At a meeting of the American Academy of Neurology last year, Megan Krench saw something remarkable: Children, previously unable to move their head or sit up, were turning their heads to look at their parents, sitting up, and even walking. It was a video of a company’s clinical trial for a gene therapy to treat a devastating childhood neuromuscular disorder, spinal muscular atrophy. Infants with this disease typically never reach any developmental milestones, and most die by age two.
When Bronwyn Scott received a Stamps Scholarship a couple years ago, she cited an Amgen Scholar as the person having the greatest impact on her in her college career: “My incredible research mentor Dr. Joy Wolfram had inspired me to work hard, believe in myself, and remain unapologetic for my passion and drive. She continuously pushes me to reach for goals I thought were unattainable.”
Steven McCornack is an unlikely member of the Amgen Scholars community. He is not a biology researcher, undergraduate, program alumnus, or student program director. A professor of communications at the University of Alabama Birmingham (UAB), McCornack studies interpersonal relationships. He has recommended students before for the Amgen Scholars Program but his true connection to the program is a very recent and personal one: his son was a 2017 Amgen Scholar.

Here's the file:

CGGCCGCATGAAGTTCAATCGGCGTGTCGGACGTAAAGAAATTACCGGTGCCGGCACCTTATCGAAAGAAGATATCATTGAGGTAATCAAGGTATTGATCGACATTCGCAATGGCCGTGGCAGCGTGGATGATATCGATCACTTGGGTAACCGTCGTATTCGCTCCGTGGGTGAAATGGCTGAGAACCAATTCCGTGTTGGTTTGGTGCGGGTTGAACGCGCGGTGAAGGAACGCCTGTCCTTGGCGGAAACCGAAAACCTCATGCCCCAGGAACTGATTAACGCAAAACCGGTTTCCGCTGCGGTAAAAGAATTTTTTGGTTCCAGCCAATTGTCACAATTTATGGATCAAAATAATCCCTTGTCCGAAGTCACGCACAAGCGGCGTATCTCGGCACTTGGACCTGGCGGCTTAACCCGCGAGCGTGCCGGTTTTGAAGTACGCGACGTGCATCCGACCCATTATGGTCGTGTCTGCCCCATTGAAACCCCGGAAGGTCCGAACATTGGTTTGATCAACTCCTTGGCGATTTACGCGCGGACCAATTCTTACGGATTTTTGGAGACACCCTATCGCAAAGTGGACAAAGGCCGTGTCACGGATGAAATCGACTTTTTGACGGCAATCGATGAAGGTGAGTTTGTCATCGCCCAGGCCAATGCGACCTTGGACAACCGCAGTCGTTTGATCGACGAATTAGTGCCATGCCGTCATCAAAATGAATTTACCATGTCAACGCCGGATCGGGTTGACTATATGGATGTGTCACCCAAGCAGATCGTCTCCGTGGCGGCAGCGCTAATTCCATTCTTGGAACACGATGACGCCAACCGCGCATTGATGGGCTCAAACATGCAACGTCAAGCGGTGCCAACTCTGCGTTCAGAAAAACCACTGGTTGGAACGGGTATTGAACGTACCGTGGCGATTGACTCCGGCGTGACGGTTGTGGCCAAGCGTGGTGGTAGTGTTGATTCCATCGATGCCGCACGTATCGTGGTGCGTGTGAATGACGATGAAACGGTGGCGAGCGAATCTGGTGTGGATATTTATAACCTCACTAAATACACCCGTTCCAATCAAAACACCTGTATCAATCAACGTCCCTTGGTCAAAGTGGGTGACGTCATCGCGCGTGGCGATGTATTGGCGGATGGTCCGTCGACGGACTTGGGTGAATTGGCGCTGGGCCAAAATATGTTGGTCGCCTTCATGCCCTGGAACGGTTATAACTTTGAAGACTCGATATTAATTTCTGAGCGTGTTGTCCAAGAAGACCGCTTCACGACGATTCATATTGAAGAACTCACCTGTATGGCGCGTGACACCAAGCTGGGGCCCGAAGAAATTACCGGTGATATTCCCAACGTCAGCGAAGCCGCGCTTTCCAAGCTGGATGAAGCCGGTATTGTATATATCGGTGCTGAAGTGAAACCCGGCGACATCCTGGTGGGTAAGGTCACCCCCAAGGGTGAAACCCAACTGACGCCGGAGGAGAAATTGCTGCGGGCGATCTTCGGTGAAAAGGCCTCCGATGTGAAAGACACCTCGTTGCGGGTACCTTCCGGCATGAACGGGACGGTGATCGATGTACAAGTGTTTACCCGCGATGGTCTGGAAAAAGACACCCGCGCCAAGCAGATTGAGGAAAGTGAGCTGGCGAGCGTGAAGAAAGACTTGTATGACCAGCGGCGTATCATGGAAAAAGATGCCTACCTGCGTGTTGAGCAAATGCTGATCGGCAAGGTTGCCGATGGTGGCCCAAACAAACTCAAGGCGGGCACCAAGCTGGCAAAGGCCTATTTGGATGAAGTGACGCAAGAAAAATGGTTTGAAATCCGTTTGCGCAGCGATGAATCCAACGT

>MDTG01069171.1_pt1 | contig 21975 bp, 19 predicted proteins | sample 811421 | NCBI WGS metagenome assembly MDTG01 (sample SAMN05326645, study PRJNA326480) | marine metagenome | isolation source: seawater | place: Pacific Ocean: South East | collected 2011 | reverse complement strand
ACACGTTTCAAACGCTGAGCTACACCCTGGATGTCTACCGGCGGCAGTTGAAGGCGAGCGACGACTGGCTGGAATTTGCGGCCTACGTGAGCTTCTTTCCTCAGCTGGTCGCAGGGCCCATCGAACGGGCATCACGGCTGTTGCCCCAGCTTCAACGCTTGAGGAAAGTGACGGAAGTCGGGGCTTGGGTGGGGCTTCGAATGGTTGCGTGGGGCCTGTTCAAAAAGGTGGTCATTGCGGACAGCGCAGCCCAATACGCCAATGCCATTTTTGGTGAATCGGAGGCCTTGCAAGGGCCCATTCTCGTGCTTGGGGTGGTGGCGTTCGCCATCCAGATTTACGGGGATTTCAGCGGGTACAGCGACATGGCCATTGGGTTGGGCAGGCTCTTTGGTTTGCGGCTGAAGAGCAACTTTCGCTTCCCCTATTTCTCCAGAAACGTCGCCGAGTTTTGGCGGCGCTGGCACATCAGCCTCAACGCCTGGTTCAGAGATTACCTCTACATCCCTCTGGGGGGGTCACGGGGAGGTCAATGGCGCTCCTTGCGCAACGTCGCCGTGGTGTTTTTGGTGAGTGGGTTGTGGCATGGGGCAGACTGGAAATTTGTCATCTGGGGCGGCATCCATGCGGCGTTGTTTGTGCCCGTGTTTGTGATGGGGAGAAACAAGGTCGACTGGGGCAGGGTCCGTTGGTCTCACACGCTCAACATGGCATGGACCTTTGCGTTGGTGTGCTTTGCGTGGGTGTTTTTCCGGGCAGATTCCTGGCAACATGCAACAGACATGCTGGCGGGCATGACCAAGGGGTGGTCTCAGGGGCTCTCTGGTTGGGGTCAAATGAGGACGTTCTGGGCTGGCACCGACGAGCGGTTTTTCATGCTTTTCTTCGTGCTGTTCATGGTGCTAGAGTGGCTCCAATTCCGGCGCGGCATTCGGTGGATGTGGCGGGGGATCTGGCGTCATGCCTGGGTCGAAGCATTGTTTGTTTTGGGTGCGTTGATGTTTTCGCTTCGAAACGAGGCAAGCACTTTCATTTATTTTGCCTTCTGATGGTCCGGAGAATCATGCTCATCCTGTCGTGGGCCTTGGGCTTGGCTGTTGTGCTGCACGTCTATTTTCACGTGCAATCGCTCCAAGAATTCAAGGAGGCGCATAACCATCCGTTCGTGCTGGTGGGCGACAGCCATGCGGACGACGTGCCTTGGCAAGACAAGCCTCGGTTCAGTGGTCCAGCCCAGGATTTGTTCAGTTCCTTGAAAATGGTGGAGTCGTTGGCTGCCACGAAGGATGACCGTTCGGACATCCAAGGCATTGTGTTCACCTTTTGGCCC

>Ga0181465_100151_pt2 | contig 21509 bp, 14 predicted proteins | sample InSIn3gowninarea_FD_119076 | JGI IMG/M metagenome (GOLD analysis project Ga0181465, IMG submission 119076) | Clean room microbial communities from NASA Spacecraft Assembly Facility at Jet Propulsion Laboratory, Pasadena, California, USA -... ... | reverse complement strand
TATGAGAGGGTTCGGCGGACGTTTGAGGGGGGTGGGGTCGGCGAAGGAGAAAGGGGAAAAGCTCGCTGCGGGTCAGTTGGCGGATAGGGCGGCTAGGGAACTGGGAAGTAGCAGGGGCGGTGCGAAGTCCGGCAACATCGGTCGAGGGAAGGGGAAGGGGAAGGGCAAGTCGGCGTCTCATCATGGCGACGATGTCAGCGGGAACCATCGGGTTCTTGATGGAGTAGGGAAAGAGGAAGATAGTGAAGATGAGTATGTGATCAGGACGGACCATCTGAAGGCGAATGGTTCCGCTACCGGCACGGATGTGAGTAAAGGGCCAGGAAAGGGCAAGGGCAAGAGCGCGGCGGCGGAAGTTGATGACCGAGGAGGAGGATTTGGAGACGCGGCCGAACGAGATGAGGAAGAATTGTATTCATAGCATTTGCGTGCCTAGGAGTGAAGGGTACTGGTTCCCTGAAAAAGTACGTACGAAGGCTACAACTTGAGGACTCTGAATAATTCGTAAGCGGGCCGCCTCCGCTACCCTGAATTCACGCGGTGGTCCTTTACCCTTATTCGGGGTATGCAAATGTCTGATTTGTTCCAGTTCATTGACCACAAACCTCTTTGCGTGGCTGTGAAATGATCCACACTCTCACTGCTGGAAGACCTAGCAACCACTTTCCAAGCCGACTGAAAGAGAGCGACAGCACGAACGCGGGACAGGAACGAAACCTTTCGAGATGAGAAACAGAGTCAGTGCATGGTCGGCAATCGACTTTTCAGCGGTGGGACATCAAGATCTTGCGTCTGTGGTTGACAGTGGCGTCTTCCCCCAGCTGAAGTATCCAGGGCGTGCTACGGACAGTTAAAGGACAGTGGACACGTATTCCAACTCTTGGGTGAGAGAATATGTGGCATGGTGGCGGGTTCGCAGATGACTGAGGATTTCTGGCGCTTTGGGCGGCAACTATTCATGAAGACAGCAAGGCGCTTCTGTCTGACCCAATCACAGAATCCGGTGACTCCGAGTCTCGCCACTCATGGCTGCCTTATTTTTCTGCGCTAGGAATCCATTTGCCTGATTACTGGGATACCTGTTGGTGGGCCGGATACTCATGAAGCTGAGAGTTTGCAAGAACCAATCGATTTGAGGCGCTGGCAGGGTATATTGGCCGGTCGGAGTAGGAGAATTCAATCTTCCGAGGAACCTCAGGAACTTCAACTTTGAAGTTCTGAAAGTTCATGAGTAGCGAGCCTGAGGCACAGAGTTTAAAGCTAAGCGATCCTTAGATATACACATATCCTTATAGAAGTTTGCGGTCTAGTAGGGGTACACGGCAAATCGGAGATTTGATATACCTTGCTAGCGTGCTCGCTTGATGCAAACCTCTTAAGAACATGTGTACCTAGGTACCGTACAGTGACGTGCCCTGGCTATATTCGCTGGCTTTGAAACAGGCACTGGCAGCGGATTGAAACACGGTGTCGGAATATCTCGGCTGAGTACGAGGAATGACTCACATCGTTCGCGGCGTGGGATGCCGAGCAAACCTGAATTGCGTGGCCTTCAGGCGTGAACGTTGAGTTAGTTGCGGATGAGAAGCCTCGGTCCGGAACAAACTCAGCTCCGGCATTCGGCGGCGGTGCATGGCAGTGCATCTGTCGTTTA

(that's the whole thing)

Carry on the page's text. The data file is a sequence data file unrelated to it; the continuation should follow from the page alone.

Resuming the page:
The Amgen Scholars Program provides young scientists across the globe access and opportunity through cutting-edge research experiences and exposure to biotechnology and drug discovery. In this video, participating students talk about the opportunities for independent research in top university labs, networking and communication skills. To learn more, visit: https://www.amgenscholars.com.
Dr. Tama Hasson starts off her New Year grilling would-be science writing skills tutors. From January to June, she interviews and evaluates senior graduate students to see if they have the “write stuff” to shepherd Amgen Scholars through the science writing process at UCLA.
Most Amgen Scholars only begin to learn about their summer research topic in their college years. For Trévon C. Gordon, his research topic began in high school, when he began to suffer from a condition called alopecia areata, which prevents him from growing hair. Since then, understanding the autoimmune disease has become his mission, and he spent his Amgen Scholars summer researching ways to treat it with a cutting-edge researcher who herself has alopecia areata.